We'll look back at Facebook and think it's cute.Charlene Li from Forrester is really on top of things. She's watching the convergence and commoditization of social networks happen in the very near future. All the talk of Facebook and MySpace and how they're huge and growing and which one is going to "win" is irrelevant. Like cars, there will be many different companies and types, allowing you to do different things - each will have its own unique aspect. And like cars, where you can move your cellphone / PDA / address book from one to the other, your profile on social networks will be portable.
Her blog point to the fact that social networks are starting to be commoditized. It doesn't matter which you pick, they'll all allow sharing of contacts. Its just not that hard now to create a network to keep track of friends. OleOle's position as a social media platform elevates us from that discussion - people are coming to OleOle to share a passion - to discuss a Social Object. Making friends is nice, but it’s the commitment and passion and interest in the sport that brings them together - the same way it does in the real world at stadiums, pubs and in front of the TV. OleOle is a publishing platform - publishing the views and opinions of football fans in the way that they see fit. We've got the environment and infrastructure to do that in an organized way - and enable discussion instead of just pushing information one way.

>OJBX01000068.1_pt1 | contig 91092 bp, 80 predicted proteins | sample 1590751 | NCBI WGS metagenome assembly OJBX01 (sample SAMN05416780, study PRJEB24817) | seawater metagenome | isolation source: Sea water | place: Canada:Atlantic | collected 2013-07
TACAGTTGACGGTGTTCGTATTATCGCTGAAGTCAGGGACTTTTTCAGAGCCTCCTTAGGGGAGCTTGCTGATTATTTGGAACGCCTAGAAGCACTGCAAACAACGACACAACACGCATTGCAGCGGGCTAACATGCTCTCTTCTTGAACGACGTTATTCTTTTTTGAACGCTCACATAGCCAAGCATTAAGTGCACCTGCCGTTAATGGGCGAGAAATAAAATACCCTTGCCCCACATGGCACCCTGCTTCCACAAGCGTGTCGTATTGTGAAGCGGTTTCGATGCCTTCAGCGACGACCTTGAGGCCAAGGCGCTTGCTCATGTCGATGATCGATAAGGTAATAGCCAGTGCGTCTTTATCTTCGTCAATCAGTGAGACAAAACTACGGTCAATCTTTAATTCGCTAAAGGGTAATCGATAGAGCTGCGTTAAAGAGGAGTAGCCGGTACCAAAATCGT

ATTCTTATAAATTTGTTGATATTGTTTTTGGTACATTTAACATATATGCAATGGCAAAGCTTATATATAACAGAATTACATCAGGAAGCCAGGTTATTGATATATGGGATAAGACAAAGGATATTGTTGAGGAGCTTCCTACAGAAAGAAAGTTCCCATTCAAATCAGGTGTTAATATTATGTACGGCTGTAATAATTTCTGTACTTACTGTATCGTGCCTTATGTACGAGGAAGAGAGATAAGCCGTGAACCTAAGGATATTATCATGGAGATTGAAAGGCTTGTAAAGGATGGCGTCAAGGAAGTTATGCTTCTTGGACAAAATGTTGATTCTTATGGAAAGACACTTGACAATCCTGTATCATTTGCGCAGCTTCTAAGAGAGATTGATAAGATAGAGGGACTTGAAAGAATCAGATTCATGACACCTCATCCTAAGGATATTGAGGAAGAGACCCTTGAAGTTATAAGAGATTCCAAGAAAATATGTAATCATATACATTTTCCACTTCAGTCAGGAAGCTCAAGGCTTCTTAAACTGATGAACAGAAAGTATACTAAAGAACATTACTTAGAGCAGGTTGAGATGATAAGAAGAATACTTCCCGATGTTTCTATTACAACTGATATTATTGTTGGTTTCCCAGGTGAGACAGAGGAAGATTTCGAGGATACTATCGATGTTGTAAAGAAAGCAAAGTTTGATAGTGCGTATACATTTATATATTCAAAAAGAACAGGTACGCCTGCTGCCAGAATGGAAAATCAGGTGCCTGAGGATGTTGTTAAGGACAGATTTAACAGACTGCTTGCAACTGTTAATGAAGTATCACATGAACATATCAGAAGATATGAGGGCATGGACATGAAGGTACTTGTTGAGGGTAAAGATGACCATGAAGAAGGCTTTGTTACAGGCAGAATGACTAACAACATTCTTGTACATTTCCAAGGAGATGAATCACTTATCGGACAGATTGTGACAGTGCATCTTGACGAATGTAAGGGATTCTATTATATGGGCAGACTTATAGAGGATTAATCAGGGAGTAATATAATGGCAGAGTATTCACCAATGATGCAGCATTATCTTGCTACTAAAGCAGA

What's OleOle's position on OpenSocial / Data Availability / OpenID / Data Portability? YES, we will build for these protocols (maybe when they're standardized a BIT more) so users don't need to create a separate profile on our site - they can login with the profiles they've created other places. The purpose of our site is great content, not being the sole location for personal information.
That's something the big social networks like MySpace are starting to grapple with - what unique social objects can they add to differentiate themselves? And what social objects will get people clicking on ads? It's tough because of the complete heterogeneity of the user base - there is no commonality other than people have friends.